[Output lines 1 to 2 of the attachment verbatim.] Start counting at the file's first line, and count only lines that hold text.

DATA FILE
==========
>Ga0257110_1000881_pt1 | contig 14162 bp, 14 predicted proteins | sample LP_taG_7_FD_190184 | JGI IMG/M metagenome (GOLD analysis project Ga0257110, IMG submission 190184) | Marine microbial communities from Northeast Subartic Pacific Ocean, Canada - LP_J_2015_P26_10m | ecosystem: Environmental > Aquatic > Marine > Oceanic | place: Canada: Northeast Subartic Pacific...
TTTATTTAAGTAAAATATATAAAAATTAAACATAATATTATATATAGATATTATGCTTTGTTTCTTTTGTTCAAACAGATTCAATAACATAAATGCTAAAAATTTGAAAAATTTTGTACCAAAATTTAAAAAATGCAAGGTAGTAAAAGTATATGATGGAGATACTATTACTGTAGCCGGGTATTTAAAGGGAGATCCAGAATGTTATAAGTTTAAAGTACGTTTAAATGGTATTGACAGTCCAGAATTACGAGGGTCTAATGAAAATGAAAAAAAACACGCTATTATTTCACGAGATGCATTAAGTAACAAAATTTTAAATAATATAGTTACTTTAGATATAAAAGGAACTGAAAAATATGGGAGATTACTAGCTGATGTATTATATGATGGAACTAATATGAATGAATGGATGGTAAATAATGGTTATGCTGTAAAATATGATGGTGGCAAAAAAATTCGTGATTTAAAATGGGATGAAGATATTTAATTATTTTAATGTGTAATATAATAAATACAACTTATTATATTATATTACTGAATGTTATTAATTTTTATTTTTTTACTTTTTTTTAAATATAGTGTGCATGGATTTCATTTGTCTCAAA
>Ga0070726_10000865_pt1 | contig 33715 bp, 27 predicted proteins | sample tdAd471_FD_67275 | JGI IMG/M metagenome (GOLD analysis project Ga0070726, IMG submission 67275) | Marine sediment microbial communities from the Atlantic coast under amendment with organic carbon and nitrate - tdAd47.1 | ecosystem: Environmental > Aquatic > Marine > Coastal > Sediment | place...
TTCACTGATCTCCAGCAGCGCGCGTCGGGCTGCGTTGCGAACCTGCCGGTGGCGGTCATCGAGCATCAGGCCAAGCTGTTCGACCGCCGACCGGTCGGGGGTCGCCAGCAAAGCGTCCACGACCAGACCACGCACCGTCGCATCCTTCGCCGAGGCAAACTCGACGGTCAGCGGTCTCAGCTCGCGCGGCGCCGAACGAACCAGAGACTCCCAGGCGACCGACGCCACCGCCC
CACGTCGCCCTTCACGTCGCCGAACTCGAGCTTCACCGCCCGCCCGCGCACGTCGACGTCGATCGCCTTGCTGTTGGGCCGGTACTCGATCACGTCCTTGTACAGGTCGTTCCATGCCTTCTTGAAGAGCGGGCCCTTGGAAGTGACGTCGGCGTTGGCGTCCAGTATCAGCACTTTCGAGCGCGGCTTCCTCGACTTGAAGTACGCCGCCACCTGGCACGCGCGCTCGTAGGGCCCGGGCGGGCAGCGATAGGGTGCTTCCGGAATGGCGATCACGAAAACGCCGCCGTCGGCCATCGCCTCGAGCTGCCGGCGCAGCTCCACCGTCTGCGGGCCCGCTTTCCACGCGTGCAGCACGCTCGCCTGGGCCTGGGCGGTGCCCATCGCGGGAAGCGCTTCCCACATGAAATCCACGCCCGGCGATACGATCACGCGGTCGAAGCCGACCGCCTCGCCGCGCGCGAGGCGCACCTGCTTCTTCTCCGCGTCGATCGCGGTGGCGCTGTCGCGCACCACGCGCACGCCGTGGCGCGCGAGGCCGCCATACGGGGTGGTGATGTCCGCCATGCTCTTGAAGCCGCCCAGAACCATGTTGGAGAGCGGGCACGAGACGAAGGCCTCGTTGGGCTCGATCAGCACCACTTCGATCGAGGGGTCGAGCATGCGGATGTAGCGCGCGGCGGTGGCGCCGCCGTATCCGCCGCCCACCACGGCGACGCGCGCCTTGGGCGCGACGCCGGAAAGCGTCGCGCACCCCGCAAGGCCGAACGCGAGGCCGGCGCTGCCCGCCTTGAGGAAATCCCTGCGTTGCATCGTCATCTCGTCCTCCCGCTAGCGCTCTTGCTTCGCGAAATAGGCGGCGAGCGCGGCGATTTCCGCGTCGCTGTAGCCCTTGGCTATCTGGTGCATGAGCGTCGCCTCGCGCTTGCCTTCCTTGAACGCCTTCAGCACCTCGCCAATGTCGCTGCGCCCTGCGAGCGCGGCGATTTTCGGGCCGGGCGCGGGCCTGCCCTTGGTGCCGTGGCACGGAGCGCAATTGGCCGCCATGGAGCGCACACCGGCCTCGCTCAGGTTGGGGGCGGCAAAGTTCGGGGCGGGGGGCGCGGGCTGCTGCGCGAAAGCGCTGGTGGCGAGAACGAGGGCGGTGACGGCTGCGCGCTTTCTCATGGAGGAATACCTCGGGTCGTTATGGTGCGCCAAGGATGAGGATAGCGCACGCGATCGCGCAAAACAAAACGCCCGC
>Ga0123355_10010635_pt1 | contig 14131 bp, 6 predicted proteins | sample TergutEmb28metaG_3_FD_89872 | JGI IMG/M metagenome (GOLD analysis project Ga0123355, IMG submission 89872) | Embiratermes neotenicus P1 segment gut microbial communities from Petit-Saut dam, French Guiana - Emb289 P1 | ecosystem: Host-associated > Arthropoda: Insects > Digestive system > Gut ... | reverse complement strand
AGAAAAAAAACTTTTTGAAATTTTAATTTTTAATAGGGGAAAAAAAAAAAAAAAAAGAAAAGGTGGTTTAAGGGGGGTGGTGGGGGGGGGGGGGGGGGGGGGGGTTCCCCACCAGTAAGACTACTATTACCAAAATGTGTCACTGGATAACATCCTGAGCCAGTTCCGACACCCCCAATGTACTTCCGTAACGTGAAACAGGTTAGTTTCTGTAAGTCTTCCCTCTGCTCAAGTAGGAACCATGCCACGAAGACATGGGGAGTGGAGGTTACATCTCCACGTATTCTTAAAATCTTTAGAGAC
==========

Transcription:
>Ga0257110_1000881_pt1 | contig 14162 bp, 14 predicted proteins | sample LP_taG_7_FD_190184 | JGI IMG/M metagenome (GOLD analysis project Ga0257110, IMG submission 190184) | Marine microbial communities from Northeast Subartic Pacific Ocean, Canada - LP_J_2015_P26_10m | ecosystem: Environmental > Aquatic > Marine > Oceanic | place: Canada: Northeast Subartic Pacific...
TTTATTTAAGTAAAATATATAAAAATTAAACATAATATTATATATAGATATTATGCTTTGTTTCTTTTGTTCAAACAGATTCAATAACATAAATGCTAAAAATTTGAAAAATTTTGTACCAAAATTTAAAAAATGCAAGGTAGTAAAAGTATATGATGGAGATACTATTACTGTAGCCGGGTATTTAAAGGGAGATCCAGAATGTTATAAGTTTAAAGTACGTTTAAATGGTATTGACAGTCCAGAATTACGAGGGTCTAATGAAAATGAAAAAAAACACGCTATTATTTCACGAGATGCATTAAGTAACAAAATTTTAAATAATATAGTTACTTTAGATATAAAAGGAACTGAAAAATATGGGAGATTACTAGCTGATGTATTATATGATGGAACTAATATGAATGAATGGATGGTAAATAATGGTTATGCTGTAAAATATGATGGTGGCAAAAAAATTCGTGATTTAAAATGGGATGAAGATATTTAATTATTTTAATGTGTAATATAATAAATACAACTTATTATATTATATTACTGAATGTTATTAATTTTTATTTTTTTACTTTTTTTTAAATATAGTGTGCATGGATTTCATTTGTCTCAAA